Broadly, patients want to improve their condition, slow down progression, and/or prevent disease onset. A “meaningful” measure of health, whether digital or traditional, is one that helps clinicians and researchers–as well as patients and care partners themselves–detect a change in what matters to patients in their everyday lives. For example, patients want to walk safely and independently each day. They may want to walk to the bus stop, around the yard, or to a grocery store; they do not want to fall.

Developers and researchers can group these desires into a Meaningful Aspect of Health (MAH) category such as the “ability to perform ambulatory activities.” The clinician or researcher then aims to achieve a positive change in this patient-reported measure when evaluating a proposed treatment or intervention. When this information is provided back to patients and their care partners, they can also use this information to better manage their condition.

By comparison, the 6-minute walk test is an existing ambulatory measure in wide use across multiple conditions, from chronic cardiovascular, pulmonary, and central nervous system diseases to post-operative patients in rehabilitation. Criticisms of this measure abound, from clinicians and patients alike. Correlation with clinical endpoints, such as mortality, is inconsistent. It lacks specificity in some patient populations, and it systematically excludes non-ambulatory members of other patient populations, such as Duchenne’s muscular dystrophy patients. Yet, the evaluation is inexpensive and requires little training, so it remains widely adopted by professional associations and as a clinical trial endpoint. A digital version of this sub-par measure would score low on “meaningfulness.”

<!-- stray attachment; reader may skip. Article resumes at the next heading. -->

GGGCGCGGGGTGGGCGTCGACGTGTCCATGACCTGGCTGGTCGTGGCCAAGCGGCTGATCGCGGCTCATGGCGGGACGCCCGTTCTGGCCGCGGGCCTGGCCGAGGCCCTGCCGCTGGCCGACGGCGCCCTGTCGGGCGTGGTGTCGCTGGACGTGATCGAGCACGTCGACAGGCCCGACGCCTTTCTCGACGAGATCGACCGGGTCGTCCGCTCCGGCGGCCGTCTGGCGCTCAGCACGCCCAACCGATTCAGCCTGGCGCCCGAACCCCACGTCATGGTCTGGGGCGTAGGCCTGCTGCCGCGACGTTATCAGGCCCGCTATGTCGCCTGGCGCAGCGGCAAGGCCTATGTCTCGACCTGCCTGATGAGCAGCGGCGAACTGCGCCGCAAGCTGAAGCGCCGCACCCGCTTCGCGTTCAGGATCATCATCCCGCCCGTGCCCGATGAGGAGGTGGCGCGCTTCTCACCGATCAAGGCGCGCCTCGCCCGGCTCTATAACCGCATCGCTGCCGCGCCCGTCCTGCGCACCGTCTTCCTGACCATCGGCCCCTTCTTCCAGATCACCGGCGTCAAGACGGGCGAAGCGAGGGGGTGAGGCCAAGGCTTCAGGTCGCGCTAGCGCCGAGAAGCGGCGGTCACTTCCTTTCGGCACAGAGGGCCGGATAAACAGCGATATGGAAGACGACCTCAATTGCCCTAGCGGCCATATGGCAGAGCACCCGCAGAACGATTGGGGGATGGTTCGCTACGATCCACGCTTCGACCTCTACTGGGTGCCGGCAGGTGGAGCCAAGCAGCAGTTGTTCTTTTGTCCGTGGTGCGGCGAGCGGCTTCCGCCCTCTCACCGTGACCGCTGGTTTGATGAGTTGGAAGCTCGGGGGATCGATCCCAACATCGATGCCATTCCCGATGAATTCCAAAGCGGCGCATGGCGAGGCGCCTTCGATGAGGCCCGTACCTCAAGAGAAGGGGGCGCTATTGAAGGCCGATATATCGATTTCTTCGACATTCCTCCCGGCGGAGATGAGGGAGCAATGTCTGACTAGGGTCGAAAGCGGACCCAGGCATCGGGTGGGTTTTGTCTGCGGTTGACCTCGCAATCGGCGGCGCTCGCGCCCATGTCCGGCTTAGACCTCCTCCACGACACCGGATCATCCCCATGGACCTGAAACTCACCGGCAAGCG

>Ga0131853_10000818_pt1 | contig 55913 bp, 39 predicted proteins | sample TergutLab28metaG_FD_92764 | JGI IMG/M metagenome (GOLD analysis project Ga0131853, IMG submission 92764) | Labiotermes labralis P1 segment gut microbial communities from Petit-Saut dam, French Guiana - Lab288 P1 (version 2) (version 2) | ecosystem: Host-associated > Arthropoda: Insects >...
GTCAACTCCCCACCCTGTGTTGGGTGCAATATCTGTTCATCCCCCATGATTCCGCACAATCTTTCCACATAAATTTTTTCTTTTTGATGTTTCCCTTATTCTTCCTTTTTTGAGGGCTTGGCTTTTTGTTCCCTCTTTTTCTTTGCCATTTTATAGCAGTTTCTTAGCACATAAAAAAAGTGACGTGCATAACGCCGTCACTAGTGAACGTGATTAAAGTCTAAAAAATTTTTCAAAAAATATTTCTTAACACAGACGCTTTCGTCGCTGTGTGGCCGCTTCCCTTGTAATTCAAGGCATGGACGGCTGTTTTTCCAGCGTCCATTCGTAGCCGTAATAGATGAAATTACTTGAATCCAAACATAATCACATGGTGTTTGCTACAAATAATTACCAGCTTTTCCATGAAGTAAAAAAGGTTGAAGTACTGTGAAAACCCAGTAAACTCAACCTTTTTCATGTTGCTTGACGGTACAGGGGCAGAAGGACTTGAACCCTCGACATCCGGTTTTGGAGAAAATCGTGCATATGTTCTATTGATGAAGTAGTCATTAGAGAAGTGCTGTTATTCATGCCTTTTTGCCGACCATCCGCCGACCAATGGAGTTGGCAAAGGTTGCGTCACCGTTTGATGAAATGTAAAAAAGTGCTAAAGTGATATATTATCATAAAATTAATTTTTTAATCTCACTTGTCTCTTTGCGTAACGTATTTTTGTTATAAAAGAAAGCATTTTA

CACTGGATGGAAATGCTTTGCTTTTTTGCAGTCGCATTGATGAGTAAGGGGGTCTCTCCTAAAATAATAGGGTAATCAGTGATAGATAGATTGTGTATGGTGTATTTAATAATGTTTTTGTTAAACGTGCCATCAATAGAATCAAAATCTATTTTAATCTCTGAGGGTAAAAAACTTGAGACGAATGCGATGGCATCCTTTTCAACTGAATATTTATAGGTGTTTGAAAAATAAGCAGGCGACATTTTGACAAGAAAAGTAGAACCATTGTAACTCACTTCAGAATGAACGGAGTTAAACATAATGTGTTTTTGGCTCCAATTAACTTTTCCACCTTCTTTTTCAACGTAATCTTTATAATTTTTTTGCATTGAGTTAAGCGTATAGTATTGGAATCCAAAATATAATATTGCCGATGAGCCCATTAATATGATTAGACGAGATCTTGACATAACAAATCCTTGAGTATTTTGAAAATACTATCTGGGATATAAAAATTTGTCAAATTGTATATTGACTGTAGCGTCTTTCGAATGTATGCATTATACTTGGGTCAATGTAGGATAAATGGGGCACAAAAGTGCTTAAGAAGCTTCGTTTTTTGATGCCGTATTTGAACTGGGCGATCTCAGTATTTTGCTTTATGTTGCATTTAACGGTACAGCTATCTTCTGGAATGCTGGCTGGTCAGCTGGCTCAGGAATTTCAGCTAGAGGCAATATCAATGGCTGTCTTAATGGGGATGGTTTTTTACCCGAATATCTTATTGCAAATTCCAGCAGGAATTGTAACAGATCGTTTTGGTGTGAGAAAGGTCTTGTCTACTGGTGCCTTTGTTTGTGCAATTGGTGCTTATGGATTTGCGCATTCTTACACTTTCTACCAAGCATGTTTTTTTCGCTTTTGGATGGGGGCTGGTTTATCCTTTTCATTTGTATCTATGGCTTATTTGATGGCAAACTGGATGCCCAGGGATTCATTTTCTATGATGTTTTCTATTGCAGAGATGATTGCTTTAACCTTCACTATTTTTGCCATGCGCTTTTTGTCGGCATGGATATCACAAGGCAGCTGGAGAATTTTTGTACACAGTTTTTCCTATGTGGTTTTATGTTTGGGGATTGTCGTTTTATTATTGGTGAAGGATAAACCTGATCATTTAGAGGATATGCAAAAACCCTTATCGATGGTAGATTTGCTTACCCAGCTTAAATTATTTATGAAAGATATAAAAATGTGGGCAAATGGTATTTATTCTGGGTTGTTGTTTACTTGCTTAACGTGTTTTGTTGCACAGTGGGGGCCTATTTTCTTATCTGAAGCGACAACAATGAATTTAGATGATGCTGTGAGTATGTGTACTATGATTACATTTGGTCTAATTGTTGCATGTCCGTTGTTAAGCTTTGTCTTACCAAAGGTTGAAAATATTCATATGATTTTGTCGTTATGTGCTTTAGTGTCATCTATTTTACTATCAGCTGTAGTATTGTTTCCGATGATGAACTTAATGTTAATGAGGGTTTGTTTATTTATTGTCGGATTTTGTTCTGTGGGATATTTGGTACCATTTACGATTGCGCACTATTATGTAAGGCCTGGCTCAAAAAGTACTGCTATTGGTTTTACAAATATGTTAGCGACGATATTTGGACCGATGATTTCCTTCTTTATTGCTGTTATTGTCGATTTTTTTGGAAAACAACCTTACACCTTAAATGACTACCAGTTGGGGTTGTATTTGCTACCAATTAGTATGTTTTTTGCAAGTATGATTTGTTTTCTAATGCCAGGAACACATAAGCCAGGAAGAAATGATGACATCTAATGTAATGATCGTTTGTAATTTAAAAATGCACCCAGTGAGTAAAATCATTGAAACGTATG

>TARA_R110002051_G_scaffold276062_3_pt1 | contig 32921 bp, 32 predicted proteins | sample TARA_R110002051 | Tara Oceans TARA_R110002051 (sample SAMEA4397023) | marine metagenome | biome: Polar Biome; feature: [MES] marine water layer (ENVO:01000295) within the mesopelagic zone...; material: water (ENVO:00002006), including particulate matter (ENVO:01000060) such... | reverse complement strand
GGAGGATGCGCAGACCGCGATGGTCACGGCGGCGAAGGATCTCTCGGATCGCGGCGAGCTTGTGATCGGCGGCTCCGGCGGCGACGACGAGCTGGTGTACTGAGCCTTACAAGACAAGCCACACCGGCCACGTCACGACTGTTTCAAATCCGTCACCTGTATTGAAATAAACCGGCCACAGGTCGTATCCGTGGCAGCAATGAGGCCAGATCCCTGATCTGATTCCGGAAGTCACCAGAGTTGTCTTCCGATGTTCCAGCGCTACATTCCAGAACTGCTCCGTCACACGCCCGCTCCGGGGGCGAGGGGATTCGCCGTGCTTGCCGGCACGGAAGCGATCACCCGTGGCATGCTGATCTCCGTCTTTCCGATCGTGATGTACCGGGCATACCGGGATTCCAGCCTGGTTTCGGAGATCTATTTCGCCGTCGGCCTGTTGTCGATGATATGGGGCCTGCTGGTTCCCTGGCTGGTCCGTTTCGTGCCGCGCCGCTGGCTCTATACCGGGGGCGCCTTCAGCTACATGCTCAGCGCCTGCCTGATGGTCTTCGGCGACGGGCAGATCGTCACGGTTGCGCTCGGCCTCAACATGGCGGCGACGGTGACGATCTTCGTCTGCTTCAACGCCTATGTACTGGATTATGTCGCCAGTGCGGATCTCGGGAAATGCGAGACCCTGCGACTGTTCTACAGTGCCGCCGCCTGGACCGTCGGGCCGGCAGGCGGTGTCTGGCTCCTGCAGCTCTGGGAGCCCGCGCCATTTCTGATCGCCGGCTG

Patient advocacy groups are leading the way on defining clinically meaningful outcomes for patients to guide industry, clinicians, and other stakeholders. Us Against Alzheimer’s (UsA2), for example, is actively researching and publishing “first-of-their kind findings on outcomes from dementia treatments and therapies that matter most to individuals with Alzheimer’s and those who care for them.” Top-rated outcomes were mostly associated with emotional wellbeing, including, for patients, “taking medications correctly; not feeling down or depressed; able to stay safe (e.g., remember to turn off appliances or running water, not wandering, not being taken advantage of); using the bathroom alone; and not feeling like a burden to others.” Care partners also ranked correct medication administration and depression at the top. Additionally, they want their loved ones to feel less “anxious, worried, or stressed,” feel “like they have a sense of purpose (self-worth),” and be less “irritable, frustrated, or agitated.” UsA2 maintains an online research community of more than 8,000 patients, care partners, and others interested in brain health to support this research and collaboration.